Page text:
Also, Entity-Relationship Diagram <> Database. Yes, what you model with an ERD will probably end up in a database, but I think that unless your database is pretty narrow in scope, you’ve probably got multiple ERD’s in a single database. Or conversely, you might have many databases that reflect a single ERD. It’s why Entity-Relationship Diagrams are referred to as “logical models”. You’re not defining the physical structure of the database; you’re defining the logical structure. The physical structure has a whole other set of factors to consider.
As I mentioned above, an entity is a thing. Looking at Thesaurus.com, there are a few other synonyms for entity that apply in this context: Individual, Item, Material, Something, Stuff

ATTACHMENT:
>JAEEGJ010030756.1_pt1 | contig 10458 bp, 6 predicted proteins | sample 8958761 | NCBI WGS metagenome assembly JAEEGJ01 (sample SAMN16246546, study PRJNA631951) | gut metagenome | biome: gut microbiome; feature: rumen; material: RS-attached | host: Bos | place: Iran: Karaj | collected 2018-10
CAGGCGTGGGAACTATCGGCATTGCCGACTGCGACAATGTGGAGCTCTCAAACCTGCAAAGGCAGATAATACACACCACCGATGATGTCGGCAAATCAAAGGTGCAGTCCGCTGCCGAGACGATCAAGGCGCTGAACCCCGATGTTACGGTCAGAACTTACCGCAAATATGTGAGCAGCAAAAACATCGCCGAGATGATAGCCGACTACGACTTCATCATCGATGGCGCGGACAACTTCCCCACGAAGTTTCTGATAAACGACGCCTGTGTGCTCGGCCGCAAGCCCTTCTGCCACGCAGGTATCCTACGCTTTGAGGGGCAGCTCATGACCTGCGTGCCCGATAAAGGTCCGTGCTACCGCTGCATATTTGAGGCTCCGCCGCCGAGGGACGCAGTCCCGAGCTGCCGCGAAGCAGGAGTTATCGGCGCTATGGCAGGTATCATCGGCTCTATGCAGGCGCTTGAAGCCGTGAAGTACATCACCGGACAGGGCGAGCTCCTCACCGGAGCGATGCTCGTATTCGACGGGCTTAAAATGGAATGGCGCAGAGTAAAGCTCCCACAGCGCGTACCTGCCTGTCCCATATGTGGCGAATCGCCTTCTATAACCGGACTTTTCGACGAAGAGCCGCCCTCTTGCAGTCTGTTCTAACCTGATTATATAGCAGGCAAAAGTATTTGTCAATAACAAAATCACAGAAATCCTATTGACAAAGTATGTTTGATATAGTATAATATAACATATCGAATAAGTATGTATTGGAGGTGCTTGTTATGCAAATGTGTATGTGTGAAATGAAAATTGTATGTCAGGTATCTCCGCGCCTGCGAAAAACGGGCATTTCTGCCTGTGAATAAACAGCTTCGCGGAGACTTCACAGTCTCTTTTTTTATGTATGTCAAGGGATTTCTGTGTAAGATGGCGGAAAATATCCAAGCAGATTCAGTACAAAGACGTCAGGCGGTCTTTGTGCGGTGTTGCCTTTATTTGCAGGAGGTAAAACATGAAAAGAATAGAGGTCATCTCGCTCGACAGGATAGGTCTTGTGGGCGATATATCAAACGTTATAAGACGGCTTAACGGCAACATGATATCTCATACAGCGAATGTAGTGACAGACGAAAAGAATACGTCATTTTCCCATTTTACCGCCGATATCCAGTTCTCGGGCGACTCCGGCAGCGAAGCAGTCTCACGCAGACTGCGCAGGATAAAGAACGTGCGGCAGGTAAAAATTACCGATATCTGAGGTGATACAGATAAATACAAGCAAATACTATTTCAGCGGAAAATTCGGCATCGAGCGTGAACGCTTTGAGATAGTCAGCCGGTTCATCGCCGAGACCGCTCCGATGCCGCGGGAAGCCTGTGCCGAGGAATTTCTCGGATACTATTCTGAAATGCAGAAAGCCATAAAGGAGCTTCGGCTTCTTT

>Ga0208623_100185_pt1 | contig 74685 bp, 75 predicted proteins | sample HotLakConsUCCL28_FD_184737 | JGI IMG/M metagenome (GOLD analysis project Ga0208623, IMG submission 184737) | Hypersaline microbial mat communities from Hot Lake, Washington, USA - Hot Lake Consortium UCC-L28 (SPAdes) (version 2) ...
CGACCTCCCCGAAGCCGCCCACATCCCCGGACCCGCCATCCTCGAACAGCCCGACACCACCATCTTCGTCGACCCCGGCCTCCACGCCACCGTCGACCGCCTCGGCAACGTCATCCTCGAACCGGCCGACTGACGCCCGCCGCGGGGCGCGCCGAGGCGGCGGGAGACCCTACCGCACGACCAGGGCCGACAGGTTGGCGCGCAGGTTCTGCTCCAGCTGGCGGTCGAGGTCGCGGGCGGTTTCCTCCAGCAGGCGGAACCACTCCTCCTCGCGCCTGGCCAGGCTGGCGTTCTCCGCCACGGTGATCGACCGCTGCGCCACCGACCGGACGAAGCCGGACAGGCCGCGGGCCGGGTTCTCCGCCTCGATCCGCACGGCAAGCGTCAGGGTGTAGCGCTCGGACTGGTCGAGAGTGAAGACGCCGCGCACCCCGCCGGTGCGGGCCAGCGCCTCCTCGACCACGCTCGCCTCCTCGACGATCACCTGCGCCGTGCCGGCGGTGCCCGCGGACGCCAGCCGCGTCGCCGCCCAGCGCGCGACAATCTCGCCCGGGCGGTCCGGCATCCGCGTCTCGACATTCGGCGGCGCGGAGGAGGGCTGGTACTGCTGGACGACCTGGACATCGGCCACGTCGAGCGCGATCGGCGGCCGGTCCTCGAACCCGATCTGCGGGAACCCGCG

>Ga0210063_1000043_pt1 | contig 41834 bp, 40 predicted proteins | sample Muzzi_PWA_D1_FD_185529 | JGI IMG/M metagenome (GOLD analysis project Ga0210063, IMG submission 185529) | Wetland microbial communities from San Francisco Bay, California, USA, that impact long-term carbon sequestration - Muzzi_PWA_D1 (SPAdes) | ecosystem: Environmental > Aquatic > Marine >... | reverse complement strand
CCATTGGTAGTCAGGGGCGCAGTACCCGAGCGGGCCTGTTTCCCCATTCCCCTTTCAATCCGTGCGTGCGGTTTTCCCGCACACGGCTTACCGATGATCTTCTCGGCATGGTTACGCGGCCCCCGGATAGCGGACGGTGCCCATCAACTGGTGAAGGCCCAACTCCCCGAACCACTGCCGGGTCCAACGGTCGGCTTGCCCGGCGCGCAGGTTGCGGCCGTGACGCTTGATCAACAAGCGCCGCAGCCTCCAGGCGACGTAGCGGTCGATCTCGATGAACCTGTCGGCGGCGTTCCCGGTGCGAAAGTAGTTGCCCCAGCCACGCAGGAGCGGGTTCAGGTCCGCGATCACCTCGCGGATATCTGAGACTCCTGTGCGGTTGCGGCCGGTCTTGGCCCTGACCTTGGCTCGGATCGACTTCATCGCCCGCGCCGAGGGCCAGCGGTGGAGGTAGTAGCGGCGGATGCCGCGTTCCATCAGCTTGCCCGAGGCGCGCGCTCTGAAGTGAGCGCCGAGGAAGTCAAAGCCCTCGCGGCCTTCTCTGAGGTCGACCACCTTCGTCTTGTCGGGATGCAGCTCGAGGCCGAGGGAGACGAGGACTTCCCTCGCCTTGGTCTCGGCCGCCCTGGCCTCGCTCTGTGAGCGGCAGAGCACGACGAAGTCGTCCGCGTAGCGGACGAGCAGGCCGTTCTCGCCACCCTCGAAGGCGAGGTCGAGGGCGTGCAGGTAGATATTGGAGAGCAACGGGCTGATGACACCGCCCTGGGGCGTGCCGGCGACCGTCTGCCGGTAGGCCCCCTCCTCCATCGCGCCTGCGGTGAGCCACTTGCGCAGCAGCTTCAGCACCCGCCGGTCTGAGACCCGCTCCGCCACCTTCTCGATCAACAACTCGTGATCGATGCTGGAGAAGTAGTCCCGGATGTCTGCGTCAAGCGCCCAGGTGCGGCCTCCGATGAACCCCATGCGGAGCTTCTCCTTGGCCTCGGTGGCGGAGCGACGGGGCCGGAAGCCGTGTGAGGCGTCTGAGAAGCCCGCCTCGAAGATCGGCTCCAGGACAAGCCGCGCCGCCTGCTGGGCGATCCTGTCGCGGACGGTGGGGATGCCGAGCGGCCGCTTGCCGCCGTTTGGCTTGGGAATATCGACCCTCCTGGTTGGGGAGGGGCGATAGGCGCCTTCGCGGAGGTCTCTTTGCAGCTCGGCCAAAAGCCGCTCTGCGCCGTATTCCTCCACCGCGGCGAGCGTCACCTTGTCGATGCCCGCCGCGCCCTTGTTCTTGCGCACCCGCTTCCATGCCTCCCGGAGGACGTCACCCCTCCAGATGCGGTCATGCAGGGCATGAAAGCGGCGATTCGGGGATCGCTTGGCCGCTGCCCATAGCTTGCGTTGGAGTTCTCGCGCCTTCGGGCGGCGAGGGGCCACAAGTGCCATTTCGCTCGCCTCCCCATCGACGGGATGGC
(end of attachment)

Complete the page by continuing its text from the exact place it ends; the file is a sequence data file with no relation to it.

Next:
And an entity doesn’t have to be a physical thing. It can be a concept or idea. It’s a NOUN. Remember that if nothing else sinks in today: entities are nouns.
As with all things, there are some guidelines you should follow. Building on the conceptual model we started with the last post, let’s start looking at an Entity-Relationship Diagram that models Country. (The nations, not the music.)
1) An entity is one thing, and that one thing should be defined by only one entity.
The entity COUNTRY is one thing, a single concept. If I follow this rule, I shouldn’t have a second entity named NATION, because that overlaps with COUNTRY.
2) An entity should have a name that represents the type of thing, not an instance of the thing.
This can be a tough one. Basically, your entity name should be high-level enough that it doesn’t limit how you can describe it later through relationships and attributes. For example, my entity is named COUNTRY, not UNITED STATES. COUNTRY is the type of thing, UNITED STATES is an instance of that thing.